There is always another way to say the same thing that doesn't look at all like the way you said it before. I don't know what the reason for this is. I think it is somehow a representation of the simplicity of nature. [...] Perhaps a thing is simple if you can describe it fully in several different ways without immediately knowing that you are describing the same thing.

In a classical context, we have Saunders Mac Lane in Hamiltonian mechanics and geometry (1970) presenting new geometric analyses of old dynamical problems:

Mathematical ideas do not live fully till they are presented clearly, and we never quite achieve that ultimate clarity. Just as each generation of historians must analyse the past again, so in the exact sciences we must in each period take up the renewed struggle to present as clearly as we can the underlying ideas of mathematics.

In the mid-1970s these various derivations came together as Fadeev and Popov's (1974) Covariant quantization of the gravitational field, which provided the foundations for todays' gold-standard method of BRST quantization, for which van Holten's Aspects of BRST quantization (2002) is a good review:

Quite often the preferred dynamical equations of a physical system are not formulated directly in terms of observable degrees of freedom, but in terms of more primitive quantities [...] Out of these roots has grown an elegant and powerful framework for dealing with quite general classes of constrained systems using ideas borrowed from algebraic geometry.

By this 90-year process of successive rederivations, we nowadays have arrived at a more nearly global appreciation—encompassing both classical and quantum dynamics—of the ideas that Terry Tao's essay What is a Gauge? discusses.

Cutting-edge research in classical, quantum, and (increasingly common) hybrid dynamical systems uses all of these mathematical approaches, each formally equivalent to all the others ... but with very different ideas behind them. The resulting naturality has lent new passion to the longstanding romance between mathematics and physics.

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Heisenbert!! I love that guy. – David Hansen Feb 11 '11 at 5:54
I personally prefer Heisenernie, but to each his own. – Igor Rivin Feb 11 '11 at 6:25
Lol ... I was gonna fix it ... but once I discovered that apparently no one named "Heisenbert" has ever written any scientific article (at least, none indexed on MathSciNet, Inspec, or Pubmed) ... well, I couldn't bring myself to terminate the poor guy ... so his name now is a link to a picture. Like Edward Abbey's character George Hayduke, like WWII's Kilroy, and like the immortal Bourbaki ... "Heisenbert lives!" :) – John Sidles Feb 11 '11 at 6:59

Hilbert basis theorem, a nonconstructive proof replacing and generalizing a monstrous explicit calculation ("this is not mathematics, this is theology").

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Perhaps, this can be expanded a bit. In classical invariant theory, the generators of the rings of invariants were found by explicit calculation. Whereas Hilbert showed that finite sets of generators must exist on a priori grounds. This was indeed a paradigm shift. – Donu Arapura Feb 11 '11 at 15:58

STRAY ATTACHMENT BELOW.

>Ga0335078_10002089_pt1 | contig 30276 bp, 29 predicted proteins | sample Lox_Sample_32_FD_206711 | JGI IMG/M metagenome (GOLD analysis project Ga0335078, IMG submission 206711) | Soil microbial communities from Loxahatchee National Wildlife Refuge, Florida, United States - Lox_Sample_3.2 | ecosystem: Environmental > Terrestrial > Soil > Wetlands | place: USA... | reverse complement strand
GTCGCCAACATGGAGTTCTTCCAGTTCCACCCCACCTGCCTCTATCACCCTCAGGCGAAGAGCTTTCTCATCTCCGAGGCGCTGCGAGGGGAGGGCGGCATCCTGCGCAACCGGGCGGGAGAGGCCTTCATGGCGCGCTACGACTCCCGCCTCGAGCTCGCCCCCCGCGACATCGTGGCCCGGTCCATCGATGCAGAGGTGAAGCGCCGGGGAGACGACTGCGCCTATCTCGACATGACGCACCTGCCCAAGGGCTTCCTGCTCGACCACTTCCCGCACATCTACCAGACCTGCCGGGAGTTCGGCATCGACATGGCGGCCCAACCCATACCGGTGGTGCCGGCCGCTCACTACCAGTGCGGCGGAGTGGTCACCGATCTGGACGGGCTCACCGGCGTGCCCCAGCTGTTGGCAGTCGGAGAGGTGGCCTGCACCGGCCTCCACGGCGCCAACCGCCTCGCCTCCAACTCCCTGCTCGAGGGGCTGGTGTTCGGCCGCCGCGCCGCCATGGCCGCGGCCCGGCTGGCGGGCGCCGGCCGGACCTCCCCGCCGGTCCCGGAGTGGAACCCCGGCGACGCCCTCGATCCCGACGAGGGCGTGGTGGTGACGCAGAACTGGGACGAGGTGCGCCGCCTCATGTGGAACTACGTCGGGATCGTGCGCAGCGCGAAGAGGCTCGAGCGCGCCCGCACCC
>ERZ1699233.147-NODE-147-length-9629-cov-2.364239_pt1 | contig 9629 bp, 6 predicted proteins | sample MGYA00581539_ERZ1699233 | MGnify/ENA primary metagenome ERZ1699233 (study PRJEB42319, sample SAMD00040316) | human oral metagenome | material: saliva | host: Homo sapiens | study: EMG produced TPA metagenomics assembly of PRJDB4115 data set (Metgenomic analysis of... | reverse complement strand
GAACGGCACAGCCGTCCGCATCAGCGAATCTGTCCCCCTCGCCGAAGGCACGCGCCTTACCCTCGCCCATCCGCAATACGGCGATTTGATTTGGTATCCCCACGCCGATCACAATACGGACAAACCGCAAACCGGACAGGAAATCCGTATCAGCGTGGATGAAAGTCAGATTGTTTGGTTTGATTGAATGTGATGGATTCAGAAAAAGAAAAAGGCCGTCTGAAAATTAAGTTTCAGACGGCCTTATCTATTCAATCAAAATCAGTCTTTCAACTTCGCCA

I guess that this may not be an answer to the question however. – Donu Arapura Feb 11 '11 at 16:05
I think that's a good answer to the question, although not quite accurate. The first proof for SL2 by Gordan was not a monstrous explicit calculation but a monstrous algebro-combinatorial proof with a double induction on trees decorated by collections of covariants. Hilbert managed to find a new proof which applied to SLn as well. – Abdelmalek Abdesselam Dec 18 '14 at 13:57

Witten's supersymmetric proof of the Atiyah-Singer index theorem.

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Could you give a reference. – MBN Feb 11 '11 at 15:35
This is not the original reference: MR0836727 (87h:58207) Getzler, Ezra . A short proof of the local Atiyah-Singer index theorem. Topology 25 (1986), no. 1, 111--117 – Bruce Westbury Feb 16 '11 at 12:57

Hrushovski's Model-Theoretic proof for the Mordell-Lang conjecture over function fields is an example.

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If you're interested in something that's expected to do this (here, with a related paper here), but is a very current project, there's Lazic's proof of the finite generation of (log) canonical rings. I don't know of any great insights gained from the new proof, other than the surprising fact that it's POSSIBLE to prove it this way, and that the method, rather than requiring the Mori program to prove the theorem, allows a proof of many important theorems in the Mori program from it. This is, though, quite a work in progress.

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A very nice example in my eyes is Serre's proof of Riemann-Roch:

Sometimes, you are just not satisfied with existing proofs, and you look for better ones, which can be applied in different situations. A typical example for me was when I worked on the Riemann-Roch theorem (circa 1953), which I viewed as an "Euler-Poincare" formula (I did not know then that Kodaira-Spencer had had the same idea.) My first objective was to prove it for algebraic curves - a case which was known for about a century! But I wanted a proof in a special style; and when I managed to find it, I remember it did not take me more than a minute or two to go from there to the 2-dimensional case (which had just been done by Kodaira).

He is speaking, of course, of the sheaf-theoretic proofs, which are usually presented today. This was the period where he was working on FAC, GAGA and his duality theorem, which revolutionized algebraic geometry.

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Serre's construction of the $p$-adic zeta function, using the fact that the values of the Riemann zeta function at negative integers are constant terms of Eisenstein series. This paved the way for a lot a mathematics including the proof of Iwasawa main conjecture by Mazur and Wiles.

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Tamarkin's proof of Kontsevich's formality theorem. It greatly deepened and expanded the whole subject of deformation quantization. One of the first and most successful applications of the theory of deformations of operad morphisms.